Dogs can go blind, but you can do something to prevent it. It doesn’t happen rarely, so you should always keep your eyes on them in order not to let it happen. For instance, your pet can prevent blindness, live a happy and fulfilling life if you have in mind really good specialists and seek the help of an experienced holistic veterinarian at the first signs of eye disease! To learn more about it, see the following for the shocking reasons your dog can go blind and ways to prevent it from happening.
5 Shocking Causes of Sudden Blindness in Dogs
Dog cataract must be monitored and treated because it can be thicker and denser, increasing his risk of losing vision, according to experienced veterinarians. Opacity in the eye lens of your pet is cataract – it can lead to a blurred vision. However, the condition is unlikely to disturb his vision in the early stages. In fact, it may just be a pinpoint’s size, so it can remain unnoticeable. But over time and when untreated, it can grow and cover the entire eye lens – leading to blindness.
What are the causes? A few include eye trauma and old age. It may also be an inherited condition or may develop from birth and progress between one and three years old.
But in most cases, cataract is linked with diabetes.
It leads to inadequate fluid drainage in the eye area due to the pressure that it (eye) receives. When left untreated, it will progress and cause permanent optic nerve damage that can result in blindness.
Primary and secondary glaucoma are its two types. A few symptoms of primary glaucoma, for example, resulting from his eye’s inability of draining through the eye’s filtration angles are the following.
- Eye blinking
- Front eye’s cloudy appearance
- Reddish blood vessels in the white area of the eyes
- Eyeball receding back into his head
- Pupil not responding to light (dilated pupil)
- And worst, vision loss
Seek an experienced holistic pet hospital as soon as possible when you notice any of these symptoms to prevent dog blindness, otherwise, you will not be able to handle this process. They can perform physical tests and make a proper diagnosis of the problem.
Progressive Retinal Atrophy (PRA)
Observe your pet’s eyes. Do they become reflective when the light is shining on them? Are his pupils more dilated than normal? Is your dog becoming clumsier when moving or walking in new surroundings? Perhaps, he has progressive retinal atrophy.
A group of degenerative diseases affecting the photoreceptor cells, progressive retinal atrophy, which is not a painful condition, in the beginning, is another cause of dog blindness that happens as the cells deteriorate over time.[Atrophy refers to either a complete or partial body part wasting.]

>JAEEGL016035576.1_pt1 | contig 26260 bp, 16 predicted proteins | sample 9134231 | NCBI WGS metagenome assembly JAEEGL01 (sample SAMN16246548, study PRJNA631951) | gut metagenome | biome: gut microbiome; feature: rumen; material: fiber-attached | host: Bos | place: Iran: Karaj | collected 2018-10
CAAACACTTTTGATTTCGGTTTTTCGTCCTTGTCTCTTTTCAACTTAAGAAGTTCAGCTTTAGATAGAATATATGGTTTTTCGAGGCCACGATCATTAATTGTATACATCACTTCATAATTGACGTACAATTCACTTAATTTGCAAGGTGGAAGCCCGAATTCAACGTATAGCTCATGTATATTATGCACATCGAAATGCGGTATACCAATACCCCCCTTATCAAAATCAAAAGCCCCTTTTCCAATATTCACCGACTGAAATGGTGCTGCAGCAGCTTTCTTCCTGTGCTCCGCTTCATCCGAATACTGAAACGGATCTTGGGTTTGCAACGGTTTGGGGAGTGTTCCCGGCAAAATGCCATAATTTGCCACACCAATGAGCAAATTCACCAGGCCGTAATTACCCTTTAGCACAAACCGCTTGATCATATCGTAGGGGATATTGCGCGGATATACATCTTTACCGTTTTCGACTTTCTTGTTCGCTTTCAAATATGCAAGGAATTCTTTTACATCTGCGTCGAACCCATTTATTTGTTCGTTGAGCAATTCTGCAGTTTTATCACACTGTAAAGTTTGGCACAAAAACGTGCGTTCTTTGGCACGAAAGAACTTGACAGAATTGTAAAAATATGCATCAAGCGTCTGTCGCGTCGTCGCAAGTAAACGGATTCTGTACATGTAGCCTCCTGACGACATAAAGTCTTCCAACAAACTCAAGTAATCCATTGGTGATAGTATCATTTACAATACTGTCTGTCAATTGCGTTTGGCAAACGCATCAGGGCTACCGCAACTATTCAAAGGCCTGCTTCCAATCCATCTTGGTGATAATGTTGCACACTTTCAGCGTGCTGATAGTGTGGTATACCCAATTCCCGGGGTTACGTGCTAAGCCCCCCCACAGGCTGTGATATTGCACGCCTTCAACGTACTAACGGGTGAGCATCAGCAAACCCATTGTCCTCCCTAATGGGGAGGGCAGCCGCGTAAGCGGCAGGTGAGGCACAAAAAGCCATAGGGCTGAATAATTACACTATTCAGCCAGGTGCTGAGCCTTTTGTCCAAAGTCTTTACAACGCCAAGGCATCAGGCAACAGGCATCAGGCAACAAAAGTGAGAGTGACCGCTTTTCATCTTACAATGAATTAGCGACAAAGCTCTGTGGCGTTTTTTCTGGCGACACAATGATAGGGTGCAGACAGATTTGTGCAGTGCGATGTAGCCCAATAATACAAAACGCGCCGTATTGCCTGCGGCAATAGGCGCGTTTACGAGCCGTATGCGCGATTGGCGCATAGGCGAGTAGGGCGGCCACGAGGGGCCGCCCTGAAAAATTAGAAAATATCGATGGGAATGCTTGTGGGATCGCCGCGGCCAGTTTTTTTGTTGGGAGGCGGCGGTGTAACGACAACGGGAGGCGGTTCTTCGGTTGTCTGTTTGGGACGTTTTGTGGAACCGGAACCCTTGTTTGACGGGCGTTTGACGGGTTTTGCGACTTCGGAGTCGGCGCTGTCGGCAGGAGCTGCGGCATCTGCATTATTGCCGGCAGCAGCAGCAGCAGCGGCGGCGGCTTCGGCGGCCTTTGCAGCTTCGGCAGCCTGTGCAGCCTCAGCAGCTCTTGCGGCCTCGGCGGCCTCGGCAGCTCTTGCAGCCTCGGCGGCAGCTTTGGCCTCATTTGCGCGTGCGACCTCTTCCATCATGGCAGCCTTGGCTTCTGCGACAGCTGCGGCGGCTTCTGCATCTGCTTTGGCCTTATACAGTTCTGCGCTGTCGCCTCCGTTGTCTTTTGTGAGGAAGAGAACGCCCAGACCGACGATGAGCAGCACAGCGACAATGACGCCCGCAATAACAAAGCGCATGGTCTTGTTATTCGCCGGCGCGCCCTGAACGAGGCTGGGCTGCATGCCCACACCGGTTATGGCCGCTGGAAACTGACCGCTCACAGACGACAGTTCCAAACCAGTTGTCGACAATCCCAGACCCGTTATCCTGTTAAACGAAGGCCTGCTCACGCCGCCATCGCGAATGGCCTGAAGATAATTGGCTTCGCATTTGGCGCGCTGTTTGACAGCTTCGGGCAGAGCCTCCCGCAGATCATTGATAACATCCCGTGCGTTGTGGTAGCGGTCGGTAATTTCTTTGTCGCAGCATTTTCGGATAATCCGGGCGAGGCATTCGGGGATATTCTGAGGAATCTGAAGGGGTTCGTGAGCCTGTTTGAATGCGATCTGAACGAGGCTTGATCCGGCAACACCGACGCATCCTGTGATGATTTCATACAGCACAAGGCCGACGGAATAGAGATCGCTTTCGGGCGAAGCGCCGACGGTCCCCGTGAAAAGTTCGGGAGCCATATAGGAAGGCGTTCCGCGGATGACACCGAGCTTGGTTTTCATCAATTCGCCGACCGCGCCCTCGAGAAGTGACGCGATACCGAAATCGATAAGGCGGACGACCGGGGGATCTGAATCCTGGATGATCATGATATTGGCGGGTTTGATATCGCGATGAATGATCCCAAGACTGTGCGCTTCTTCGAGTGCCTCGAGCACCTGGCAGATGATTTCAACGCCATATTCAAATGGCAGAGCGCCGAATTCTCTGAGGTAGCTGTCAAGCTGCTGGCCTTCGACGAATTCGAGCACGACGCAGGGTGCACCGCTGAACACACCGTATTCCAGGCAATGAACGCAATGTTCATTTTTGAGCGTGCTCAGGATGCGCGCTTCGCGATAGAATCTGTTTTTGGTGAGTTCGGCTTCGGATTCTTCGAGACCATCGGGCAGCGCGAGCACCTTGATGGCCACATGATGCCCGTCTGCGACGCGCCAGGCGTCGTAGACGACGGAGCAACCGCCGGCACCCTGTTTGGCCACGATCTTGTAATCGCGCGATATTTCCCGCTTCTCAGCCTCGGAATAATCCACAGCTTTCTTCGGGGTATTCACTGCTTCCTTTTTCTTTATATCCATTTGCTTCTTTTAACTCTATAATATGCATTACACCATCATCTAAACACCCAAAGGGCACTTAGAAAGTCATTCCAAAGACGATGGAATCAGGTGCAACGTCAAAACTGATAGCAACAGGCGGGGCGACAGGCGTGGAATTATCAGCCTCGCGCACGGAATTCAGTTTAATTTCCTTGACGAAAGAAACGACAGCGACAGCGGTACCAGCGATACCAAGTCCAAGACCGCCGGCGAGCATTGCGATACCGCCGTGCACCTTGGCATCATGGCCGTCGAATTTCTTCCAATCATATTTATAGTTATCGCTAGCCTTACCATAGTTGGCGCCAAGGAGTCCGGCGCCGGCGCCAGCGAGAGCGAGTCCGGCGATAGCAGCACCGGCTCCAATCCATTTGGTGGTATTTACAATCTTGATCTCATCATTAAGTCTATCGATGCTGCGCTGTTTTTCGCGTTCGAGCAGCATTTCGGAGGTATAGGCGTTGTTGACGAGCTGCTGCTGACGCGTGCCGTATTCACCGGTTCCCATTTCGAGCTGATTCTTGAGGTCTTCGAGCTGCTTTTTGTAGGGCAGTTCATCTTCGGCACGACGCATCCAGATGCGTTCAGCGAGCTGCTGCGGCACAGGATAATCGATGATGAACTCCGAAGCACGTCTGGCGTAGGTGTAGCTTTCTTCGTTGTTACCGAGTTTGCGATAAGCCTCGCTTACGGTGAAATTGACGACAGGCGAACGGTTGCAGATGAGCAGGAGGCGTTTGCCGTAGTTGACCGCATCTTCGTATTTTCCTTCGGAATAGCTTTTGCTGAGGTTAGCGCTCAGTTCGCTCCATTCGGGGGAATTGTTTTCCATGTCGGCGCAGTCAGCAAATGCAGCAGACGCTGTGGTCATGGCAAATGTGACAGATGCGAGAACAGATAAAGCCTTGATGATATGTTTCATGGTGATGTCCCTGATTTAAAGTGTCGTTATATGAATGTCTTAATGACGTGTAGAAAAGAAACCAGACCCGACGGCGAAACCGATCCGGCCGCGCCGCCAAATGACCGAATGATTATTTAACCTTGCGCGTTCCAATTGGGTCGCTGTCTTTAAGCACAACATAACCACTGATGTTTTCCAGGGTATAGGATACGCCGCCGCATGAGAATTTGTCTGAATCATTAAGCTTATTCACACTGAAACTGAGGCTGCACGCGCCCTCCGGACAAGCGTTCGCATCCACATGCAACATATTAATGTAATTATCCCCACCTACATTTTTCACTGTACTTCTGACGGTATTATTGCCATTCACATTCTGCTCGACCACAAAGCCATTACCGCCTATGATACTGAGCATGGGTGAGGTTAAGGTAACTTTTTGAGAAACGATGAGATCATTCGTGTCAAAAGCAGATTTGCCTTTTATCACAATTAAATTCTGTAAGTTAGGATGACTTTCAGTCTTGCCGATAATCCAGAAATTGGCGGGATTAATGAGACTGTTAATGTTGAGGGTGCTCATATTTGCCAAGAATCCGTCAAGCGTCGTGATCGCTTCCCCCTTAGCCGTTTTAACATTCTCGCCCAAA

Some dogs with PRA also develop toxic cataracts, usually in its middle and late stages. As his eyes’ retinal tissues are dying slowly over time, it gives out toxic waste materials coming from the dead cells. These by products are then absorbed by his eye lens that eventually becomes damaged. Cataract, which can be severe, may also develop and lead to vision loss.
A few signs and symptoms of PRA include night blindness, the first symptom of the condition. Dogs with it tend to act nervous at night and can be reluctant walking into dark rooms. They’re also scared of bumping into things in a dim environment.
It is also called optic neuritis, a condition characterized by one or two swollen optic nerves.
Nerve inflammation in the eyes causes impaired vision. It affects both the nervous and ophthalmic systems of the body.
A few symptoms to watch out for include partial vision deficiencies and the sudden or acute onset of blindness.
What can reveal reduced vision or blindness in one or both eyes is a physical examination, and results can include reduced light reflex of pupil dilation.
Also, an anterior surface examination can reveal if your pet has a focal hemorrhage or a swollen optic disk.[Optic nerve, also called cranial nerve, functions by taking visual information and transmitting it to the brain.]
Sudden Acquired Retinal Degeneration Syndrome (SARDS)
Also called SARDS, this condition affects the retina and can lead to irreversible or the sudden blindness.[Did you know that the retina could look normal in the early stages of the disease even if it is no longer working?]
Dogs with SARDS can show symptoms, such as failure of tracking treats, difficulty in night navigation and stumbling. But over a rapid course, the condition can lead to permanent blindness.
Diagnosis of Blindness in Dogs
Proper diagnosis can rule out any existing medical condition, such as Cushing’s disease and diabetes.
The holistic vet will perform a complete physical examination of the pupil reaction, body temperature, blood pressure, reflexes, breath sounds, weight, pulse oxygen level, heart rate and respiration.
Possible tests may include,
- Complete blood count
- Comprehensive metabolic panel
- Serum chemistry analysis
- Blood urea nitrogen
- Serum cholesterol
- Blood glucose
Other tests may also include,
- Serum alanine aminotransferase
- Acth stimulation test
- Ocular ultrasound
- Serum alkaline phosphatase
You should tell him or her about the symptoms you’re noticing in your pet along with his eating patterns and abnormal behavior. If possible, you must also bring your dog’s vaccination and medical records.
What Exactly To Do To Avoid Blindness
Do not let your dog suffer from a terrifying experience but help him live a quality life with good vision. Watch carefully for vision difficulty signs in dogs. And at the first signs of any of the diseases mentioned above, take your pet to a holistic veterinarian. The sooner he’s diagnosed the more he can prevent blindness.